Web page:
Imagine being in Greenwich Village on a Sunday evening in June, 1973, and stepping into The Cookery, a restaurant converted into a jazz spot by Barney Josephson who owned "Café Society." Along with dinner at the corner of University and 8th, there will be jazz even on the off Sunday night. There is a grand piano in the middle of the room and the gifted studio musician, musical director for many Woody Allen films, and jazz pianist Dick Hyman sits down at the keyboard. The listener is treated to a special evening of jazz by a musician who possesses a wide-ranging knowledge of jazz piano literature. From the opening tune, an intricate reworking of Michel Legrand’s "What Are You Doing the Rest of Your Life?" to Rodgers and Hammerstein’s "My Favorite Things" with stops at Fats Waller, James P. Johnson, Harry Warren, and even an original composition "The Minotaur," Hyman projects an assurance and respect for all idioms.
The story behind this recording even existing is related in the self-deprecating liner notes by Hyman himself. He writes of being recommended for the job by Teddy Wilson himself. The seminal and gentlemanly pianist was one of Hyman’s former teachers. Hyman looked upon the job as a necessary and welcome respite from a busy life as a New York City studio musician performing often in the august company of other jazz greats as Bobby Rosengarden and Milt Hinton. He describes the age old distractions of the sole pianist performing in a busy restaurant, "busy waiters would crash baskets of silverware during my most subtle musings, patrons would chatter, and in those days smokers exhaled freely."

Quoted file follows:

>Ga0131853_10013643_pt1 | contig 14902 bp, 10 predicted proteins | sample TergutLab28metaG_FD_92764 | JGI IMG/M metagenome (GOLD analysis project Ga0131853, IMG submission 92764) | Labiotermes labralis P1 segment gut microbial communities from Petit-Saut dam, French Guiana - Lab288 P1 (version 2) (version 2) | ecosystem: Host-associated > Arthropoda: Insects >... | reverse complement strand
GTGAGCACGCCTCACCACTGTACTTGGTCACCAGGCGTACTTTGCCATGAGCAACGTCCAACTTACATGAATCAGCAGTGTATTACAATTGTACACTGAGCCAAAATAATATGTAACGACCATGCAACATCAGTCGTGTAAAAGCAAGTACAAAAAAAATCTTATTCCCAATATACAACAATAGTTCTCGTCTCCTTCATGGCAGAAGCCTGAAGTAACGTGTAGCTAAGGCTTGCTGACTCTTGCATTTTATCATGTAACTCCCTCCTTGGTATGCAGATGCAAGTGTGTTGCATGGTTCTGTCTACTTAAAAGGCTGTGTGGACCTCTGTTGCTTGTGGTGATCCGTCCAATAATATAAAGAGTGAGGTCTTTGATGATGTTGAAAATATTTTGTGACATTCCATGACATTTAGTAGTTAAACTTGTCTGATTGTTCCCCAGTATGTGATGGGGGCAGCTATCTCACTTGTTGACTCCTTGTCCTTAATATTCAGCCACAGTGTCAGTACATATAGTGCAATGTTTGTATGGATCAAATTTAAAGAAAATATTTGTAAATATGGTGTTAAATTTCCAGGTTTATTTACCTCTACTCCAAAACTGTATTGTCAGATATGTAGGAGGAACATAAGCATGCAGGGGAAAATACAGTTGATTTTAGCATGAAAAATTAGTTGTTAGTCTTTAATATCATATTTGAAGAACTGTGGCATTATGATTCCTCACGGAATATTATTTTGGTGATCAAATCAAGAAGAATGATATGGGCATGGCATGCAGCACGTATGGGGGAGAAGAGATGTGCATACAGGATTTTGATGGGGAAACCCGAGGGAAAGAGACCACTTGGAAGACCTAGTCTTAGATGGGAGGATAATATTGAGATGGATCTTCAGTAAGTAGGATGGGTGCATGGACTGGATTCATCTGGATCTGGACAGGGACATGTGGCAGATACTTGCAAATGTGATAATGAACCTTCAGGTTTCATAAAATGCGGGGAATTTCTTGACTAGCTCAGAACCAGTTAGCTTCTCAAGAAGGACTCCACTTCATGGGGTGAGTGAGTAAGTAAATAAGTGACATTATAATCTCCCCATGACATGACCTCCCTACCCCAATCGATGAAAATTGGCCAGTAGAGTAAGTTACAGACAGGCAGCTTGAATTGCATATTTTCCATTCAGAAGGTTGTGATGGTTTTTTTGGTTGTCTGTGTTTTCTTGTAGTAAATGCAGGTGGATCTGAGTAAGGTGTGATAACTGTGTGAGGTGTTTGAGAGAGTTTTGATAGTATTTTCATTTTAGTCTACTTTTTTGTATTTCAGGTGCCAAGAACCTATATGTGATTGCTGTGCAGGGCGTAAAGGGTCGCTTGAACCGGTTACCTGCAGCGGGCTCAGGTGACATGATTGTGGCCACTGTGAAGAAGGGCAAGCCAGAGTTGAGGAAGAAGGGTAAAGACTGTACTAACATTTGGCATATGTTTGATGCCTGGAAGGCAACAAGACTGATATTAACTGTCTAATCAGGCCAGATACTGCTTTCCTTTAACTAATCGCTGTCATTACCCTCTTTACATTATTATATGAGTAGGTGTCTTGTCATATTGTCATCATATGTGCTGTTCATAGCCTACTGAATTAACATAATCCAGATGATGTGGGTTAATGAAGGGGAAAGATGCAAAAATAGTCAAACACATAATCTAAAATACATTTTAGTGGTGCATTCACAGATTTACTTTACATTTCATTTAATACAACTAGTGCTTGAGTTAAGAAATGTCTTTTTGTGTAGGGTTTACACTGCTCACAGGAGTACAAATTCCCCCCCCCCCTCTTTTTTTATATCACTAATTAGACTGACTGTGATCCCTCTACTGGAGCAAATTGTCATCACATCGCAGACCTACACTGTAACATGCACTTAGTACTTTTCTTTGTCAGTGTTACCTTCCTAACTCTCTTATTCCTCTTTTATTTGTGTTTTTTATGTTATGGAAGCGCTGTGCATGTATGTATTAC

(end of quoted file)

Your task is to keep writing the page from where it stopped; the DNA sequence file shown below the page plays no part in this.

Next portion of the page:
But there was also the occasional celebrity, a regular listing in the New Yorker, and the opportunity to get back in touch with "my jazz roots." A four year stand at the Cookery resulted and, on one of the Sunday evening, Hyman brought a small Sony cassette recorder with a built-in microphone and placed it on the piano. Years later, old friend Jeff Baker deemed the recording of sufficient quality for commercial release and thus we have the bit of jazz history presented here. The quality of the recording is excellent, considering the source and ambient room noises are engineered so as to be only minimally distracting.